We had made very intentional choices to put ourselves where we wanted to be, but there was still one more step necessary to free up time and money to fully explore and experience our new region.
What started as a joke became an eye opening moment when we began to realize that building and living in a tiny house could be the final piece to fully realizing the life we had been envisioning and designing.
Observers saw us building a house, but in our minds, we were building the life we desired. A life focused on people and experiences, enabled by new found financial freedom.
Our hyper customized design makes living in it effortless as we have everything we need and nothing that we don’t. Because we believe the tiny house lifestyle is about the ability to do more rather than simply owning less, we included a ‘gear room’ thus creating a dwelling that not only frees up time, but also contains the tools necessary to spend that time in incredible ways.
This project allowed me to utilize my architecture degree in a unique application in which we could experience the consequences of our design decisions first hand, positive and negative.
It taught us invaluable lessons about team work and required that we learn a plethora of new skills as we toiled away at it, weekend after weekend, paycheck to paycheck. It has made us more conscious than ever about our carbon footprint and consumption while allowing us to reduce the resources we use, and discard.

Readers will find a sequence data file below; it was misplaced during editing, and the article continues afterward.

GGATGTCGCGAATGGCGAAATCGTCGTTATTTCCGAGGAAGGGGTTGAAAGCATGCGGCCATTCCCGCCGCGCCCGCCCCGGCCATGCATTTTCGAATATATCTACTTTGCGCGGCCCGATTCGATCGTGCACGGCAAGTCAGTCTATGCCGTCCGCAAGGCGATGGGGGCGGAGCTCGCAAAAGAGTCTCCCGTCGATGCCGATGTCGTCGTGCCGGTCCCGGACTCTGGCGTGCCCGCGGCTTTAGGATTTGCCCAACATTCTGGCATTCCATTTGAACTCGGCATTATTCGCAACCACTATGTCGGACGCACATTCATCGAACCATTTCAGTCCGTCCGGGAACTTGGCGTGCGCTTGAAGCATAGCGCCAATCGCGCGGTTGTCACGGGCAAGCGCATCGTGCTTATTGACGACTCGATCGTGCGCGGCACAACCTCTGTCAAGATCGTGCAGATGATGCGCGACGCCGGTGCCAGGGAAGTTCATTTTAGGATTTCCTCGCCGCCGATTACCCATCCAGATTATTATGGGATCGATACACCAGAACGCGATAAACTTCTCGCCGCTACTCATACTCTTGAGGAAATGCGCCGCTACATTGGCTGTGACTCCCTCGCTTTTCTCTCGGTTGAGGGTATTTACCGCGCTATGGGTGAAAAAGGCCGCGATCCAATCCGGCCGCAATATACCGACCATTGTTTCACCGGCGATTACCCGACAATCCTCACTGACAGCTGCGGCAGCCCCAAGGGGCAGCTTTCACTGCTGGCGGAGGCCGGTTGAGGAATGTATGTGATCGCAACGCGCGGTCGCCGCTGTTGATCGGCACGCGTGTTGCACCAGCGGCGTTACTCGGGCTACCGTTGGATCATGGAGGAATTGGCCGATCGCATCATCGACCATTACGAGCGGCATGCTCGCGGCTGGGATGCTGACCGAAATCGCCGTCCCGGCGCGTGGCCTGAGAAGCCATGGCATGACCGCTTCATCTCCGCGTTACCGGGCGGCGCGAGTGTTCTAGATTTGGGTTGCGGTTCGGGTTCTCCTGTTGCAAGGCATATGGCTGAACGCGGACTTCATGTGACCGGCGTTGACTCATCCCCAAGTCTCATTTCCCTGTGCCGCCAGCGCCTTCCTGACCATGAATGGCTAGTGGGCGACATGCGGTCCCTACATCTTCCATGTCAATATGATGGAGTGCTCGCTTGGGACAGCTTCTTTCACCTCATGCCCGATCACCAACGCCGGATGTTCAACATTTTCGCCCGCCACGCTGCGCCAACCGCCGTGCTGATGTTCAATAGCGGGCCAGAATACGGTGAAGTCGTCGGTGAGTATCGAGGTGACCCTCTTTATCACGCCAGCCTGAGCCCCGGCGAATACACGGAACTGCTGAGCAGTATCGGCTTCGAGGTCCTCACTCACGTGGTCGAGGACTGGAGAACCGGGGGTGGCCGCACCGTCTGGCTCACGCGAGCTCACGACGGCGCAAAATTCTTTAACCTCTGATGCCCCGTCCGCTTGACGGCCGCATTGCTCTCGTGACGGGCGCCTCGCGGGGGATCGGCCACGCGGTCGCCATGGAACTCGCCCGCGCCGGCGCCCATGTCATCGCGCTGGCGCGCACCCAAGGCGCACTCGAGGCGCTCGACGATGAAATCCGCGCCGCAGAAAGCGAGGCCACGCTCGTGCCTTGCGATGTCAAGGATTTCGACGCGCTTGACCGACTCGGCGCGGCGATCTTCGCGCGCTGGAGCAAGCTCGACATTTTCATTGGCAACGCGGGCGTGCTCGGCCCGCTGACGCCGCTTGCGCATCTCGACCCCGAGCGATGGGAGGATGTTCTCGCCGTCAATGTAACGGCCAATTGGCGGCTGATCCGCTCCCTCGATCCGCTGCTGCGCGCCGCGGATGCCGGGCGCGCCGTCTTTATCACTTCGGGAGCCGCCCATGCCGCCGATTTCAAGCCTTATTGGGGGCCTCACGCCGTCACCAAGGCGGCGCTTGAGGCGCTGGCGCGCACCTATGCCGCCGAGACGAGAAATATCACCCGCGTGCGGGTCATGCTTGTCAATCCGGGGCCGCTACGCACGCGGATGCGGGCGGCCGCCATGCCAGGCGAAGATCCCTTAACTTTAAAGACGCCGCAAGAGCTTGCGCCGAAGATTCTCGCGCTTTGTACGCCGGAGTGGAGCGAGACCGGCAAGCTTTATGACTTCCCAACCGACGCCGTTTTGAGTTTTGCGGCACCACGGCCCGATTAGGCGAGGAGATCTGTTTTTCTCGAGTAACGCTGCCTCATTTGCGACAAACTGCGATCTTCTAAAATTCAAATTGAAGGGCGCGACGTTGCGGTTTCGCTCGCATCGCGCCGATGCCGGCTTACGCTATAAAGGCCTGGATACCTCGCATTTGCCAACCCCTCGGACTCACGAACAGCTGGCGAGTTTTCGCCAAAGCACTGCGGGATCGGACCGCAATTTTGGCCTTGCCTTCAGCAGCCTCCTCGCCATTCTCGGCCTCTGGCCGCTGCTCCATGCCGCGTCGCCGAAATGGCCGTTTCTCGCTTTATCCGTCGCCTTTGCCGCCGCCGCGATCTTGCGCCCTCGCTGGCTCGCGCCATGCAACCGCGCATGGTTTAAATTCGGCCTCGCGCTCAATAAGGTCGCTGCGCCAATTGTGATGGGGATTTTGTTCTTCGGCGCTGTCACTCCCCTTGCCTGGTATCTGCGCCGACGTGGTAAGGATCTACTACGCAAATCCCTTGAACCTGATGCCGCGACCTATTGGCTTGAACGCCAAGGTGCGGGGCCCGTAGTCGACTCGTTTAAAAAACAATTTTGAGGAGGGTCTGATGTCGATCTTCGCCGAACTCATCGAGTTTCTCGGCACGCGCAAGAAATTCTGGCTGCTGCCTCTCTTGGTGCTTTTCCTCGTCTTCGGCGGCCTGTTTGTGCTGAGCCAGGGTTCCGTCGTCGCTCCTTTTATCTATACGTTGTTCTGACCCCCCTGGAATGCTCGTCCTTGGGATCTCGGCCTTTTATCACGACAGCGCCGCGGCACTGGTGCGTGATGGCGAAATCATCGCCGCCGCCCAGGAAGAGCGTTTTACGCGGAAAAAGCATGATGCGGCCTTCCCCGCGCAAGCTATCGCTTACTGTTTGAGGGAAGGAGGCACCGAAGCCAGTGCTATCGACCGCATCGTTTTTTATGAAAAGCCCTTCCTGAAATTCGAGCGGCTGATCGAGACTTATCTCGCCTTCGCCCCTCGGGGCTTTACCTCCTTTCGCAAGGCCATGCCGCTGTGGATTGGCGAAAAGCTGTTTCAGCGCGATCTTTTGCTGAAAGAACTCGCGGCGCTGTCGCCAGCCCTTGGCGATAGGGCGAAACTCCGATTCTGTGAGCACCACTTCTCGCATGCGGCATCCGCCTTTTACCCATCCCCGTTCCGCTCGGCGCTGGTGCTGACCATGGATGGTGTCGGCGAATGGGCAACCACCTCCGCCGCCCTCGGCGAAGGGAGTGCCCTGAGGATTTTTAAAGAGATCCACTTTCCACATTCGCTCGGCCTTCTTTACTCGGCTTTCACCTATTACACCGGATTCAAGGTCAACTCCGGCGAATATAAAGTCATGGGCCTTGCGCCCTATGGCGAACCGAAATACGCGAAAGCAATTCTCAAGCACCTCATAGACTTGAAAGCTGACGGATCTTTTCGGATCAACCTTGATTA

And most obviously, it has put us on a path to financial freedom at a critical moment in our life, as we start our young family.
Our tiny house has been and continues to be an incredible experience and crucial tool for this stage in our lives. It has allowed us to own our home outright while refinancing student loan debt to a very aggressive repayment plan and simultaneously building a 12 month financial safety net.
Most importantly we have been able to take extended parental leave to spend more time with our daughter for her first six months of life and I now have the ability to stay-at / work-from-[tiny]home to continue raising Aubrin. We have both reduced the number of hours and days that we work allowing us to be present and grow as a family.
To those who wonder if the tiny house is a ‘forever’ home we offer the following from a recent BLOG POST ON THE SUBJECT!
“We will utilize the tiny house as long as it works for us and then re-purpose it. The best part about this project is it has the ability to serve our family in a multitude of ways. Should we choose to design and build a small home on a foundation to raise a growing family, the tiny house can serve as a back yard studio, or guesthouse, or airBNB rental or even be turned into an off grid retreat in the mountains. A truly worthwhile tool that’s value and positive contribution to our lives will far out live its use as a full time residence.”
Our Blog: https://shedsistence.com/
Our E-book and free floor plans: https://shedsistence.com/resources/
Our Finished Photos: https://shedsistence.com/finished-photos/